White Sox 5, Twins 1
Buehrle won his third straight start with a five-hitter to lead the White Sox to a quick 5-1 victory over the struggling Minnesota Twins on Thursday.
Keeping the Twins from creating any momentum off their 11th-inning comeback win the night before, the White Sox got an early lead for Buehrle and—after a game that lasted just 2 hours, 6 minutes—left with a smile and their first series victory at the Metrodome since September 2000.
“We’d have loved to get a sweep, but two out of three is great,” first baseman Frank Thomas said. “It really is.”
“Against a good offensive club, he hit his spots, changed speeds and kept the ball down,” Sox manager Jerry Manuel said. “He was outstanding. We’ve always seen quality, but this time there was dominance.”
Buehrle (5-10) struck out a career-high nine and walked two, losing his shutout on Corey Koskie’s RBI double in the ninth inning.
“The way we’re going now—winning three in a row—sure, it feels good,” Buehrle said. “It always feels different when you’re winning.”
The Twins, losers of four straight series and nine of their last 13 home games, seem to have lost that feel—putting manager Ron Gardenhire on edge.
“We thought we’d come out with a little more fire,” Gardenhire said. “I know Buehrle pitched very well, but it was disappointing the way we went after the game like that. I didn’t think we had much out there. Guys were lobbing balls between innings.
“It’s pretty frustrating to watch.”
Denny Hocking, who singled in the ninth and scored on Koskie’s double that missed landing in the seats by inches, was taken aback by his manager’s comment.
“If he doesn’t think we came to play, he ought to look at the tape and see how Mark Buehrle was pitching,” Hocking said.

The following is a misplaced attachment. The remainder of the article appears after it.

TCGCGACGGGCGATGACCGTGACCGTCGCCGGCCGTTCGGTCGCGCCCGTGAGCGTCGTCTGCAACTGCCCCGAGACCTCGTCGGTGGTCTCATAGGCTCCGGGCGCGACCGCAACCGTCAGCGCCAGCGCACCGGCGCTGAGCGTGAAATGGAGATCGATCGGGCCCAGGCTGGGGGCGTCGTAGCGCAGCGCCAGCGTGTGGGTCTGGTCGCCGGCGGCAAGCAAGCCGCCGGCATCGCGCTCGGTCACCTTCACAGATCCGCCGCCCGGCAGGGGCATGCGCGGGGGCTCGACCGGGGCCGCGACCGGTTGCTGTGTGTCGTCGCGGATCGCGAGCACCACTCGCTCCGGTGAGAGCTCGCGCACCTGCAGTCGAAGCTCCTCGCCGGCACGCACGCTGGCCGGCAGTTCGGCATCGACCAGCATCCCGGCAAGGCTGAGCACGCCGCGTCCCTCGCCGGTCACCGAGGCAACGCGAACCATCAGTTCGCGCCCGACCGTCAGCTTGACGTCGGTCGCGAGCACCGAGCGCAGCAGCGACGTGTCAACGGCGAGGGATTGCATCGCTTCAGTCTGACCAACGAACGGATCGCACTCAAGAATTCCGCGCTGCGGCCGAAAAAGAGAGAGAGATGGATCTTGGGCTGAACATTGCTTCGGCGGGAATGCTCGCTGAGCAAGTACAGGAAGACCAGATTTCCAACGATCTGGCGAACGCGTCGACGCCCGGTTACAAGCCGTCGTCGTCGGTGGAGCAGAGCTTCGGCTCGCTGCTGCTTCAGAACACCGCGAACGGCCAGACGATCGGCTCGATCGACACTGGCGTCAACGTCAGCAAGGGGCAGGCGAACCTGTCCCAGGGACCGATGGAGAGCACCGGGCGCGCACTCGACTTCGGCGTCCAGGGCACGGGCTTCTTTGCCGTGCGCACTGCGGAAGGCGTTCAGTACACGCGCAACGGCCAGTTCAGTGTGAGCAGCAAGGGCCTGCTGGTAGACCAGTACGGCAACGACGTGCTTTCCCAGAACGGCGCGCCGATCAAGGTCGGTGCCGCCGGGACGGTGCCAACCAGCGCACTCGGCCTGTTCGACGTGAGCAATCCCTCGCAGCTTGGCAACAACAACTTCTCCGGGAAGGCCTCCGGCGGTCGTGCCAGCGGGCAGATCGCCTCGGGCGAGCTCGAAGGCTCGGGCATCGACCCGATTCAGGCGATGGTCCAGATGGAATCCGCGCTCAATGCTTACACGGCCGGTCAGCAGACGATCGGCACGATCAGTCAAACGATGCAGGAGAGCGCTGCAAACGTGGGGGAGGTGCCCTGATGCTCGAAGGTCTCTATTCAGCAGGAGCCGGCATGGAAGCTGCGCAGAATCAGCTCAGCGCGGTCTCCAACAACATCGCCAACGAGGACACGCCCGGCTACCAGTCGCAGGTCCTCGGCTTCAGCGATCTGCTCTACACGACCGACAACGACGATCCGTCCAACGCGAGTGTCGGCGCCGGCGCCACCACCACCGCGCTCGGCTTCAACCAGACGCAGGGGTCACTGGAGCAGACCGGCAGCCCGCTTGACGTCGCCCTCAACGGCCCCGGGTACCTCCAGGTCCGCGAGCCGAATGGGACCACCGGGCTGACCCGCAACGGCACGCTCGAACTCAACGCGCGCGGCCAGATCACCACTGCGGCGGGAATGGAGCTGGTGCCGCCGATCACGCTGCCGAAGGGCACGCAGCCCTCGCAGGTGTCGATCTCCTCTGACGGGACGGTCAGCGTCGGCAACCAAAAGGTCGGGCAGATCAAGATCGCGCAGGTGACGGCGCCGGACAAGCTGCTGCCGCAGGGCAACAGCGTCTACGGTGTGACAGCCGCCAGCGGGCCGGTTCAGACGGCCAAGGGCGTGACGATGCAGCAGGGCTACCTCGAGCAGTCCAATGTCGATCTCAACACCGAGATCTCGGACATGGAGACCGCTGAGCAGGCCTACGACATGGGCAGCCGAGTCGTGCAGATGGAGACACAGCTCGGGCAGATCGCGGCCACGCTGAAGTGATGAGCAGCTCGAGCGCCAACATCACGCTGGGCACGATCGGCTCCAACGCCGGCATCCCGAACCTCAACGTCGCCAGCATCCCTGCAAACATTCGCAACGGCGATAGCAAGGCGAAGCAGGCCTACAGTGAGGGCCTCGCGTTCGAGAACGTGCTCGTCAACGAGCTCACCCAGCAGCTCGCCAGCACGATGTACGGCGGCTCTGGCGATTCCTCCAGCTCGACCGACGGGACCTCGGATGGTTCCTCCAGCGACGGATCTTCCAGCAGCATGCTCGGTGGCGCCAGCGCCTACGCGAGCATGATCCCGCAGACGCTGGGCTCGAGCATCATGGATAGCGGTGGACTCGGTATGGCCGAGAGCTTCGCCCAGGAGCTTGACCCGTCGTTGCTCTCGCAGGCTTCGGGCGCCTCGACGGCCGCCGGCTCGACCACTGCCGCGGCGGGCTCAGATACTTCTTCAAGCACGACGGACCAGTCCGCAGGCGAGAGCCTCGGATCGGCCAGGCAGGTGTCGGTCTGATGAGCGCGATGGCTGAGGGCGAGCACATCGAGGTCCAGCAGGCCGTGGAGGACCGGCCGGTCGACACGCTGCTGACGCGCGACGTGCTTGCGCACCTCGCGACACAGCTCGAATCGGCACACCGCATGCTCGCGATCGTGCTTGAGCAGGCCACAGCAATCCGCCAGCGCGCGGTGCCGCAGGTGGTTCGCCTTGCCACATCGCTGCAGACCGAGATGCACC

Buehrle, who won 35 games over the past two years, gave up a career-high 10 runs against the Twins at the Metrodome in an 18-3 loss May 16. He bottomed out June 11 at home against San Francisco after allowing eight runs in 4 1-3 innings.
Since then, he’s helped pitch the White Sox back into the AL Central race behind Kansas City and Minnesota.
“Our gameplan offensively was the opposite of the way he pitched,” said Dustan Mohr, who had one of the three hits that left the infield. “He really didn’t throw as hard as he normally does. He changed speeds really well.”
For the second straight start, Brad Radke (5-7) turned in a pretty good performance without getting a win—allowing four earned runs and seven hits in eight innings.
Sandy Alomar singled up the middle with two outs in the third, and Jimenez hit a long fly to left-center that Jacque Jones and Hunter converged on but couldn’t get to. Hunter unsuccessfully tried to make a backhanded stop, and the ball trickled far enough away to allow Alomar to score on the double.
Rowand followed with a sharp single to right that drove in Jimenez and made it 2-0.
With two outs and two on in the sixth, Valentin doubled home two runs and then scored on an error by Luis Rivas, giving the Sox a 5-0 lead.
An accurate relay throw could’ve easily got Brian Daubach at the plate and kept Chicago’s lead at three, but it was high and up the line and skipped past catcher Matthew LeCroy to allow Valentin to score.
The miscue by his second baseman really had Gardenhire steamed.
“Good God, that guy is out by 10 yards,” said Gardenhire, who with third-base coach Al Newman has had to get on Rivas about his concentration in the field this year. “You could have turned and just lobbed the ball to the guy. We throw it down the line and into the dugout. That’s not ready toplay.”
The Twins are 10-13 this month. They haven’t had a losing record in June since 2000. … Chicago, after starting the season 9-21 on the road, has won seven of 10 away from home. … Twins SS Cristian Guzman, who has some swelling—but not pain—in his knee, was given a rest. … Paul Konerko subbed for Thomas at first base and went 0-for-4, dropping his average to.188.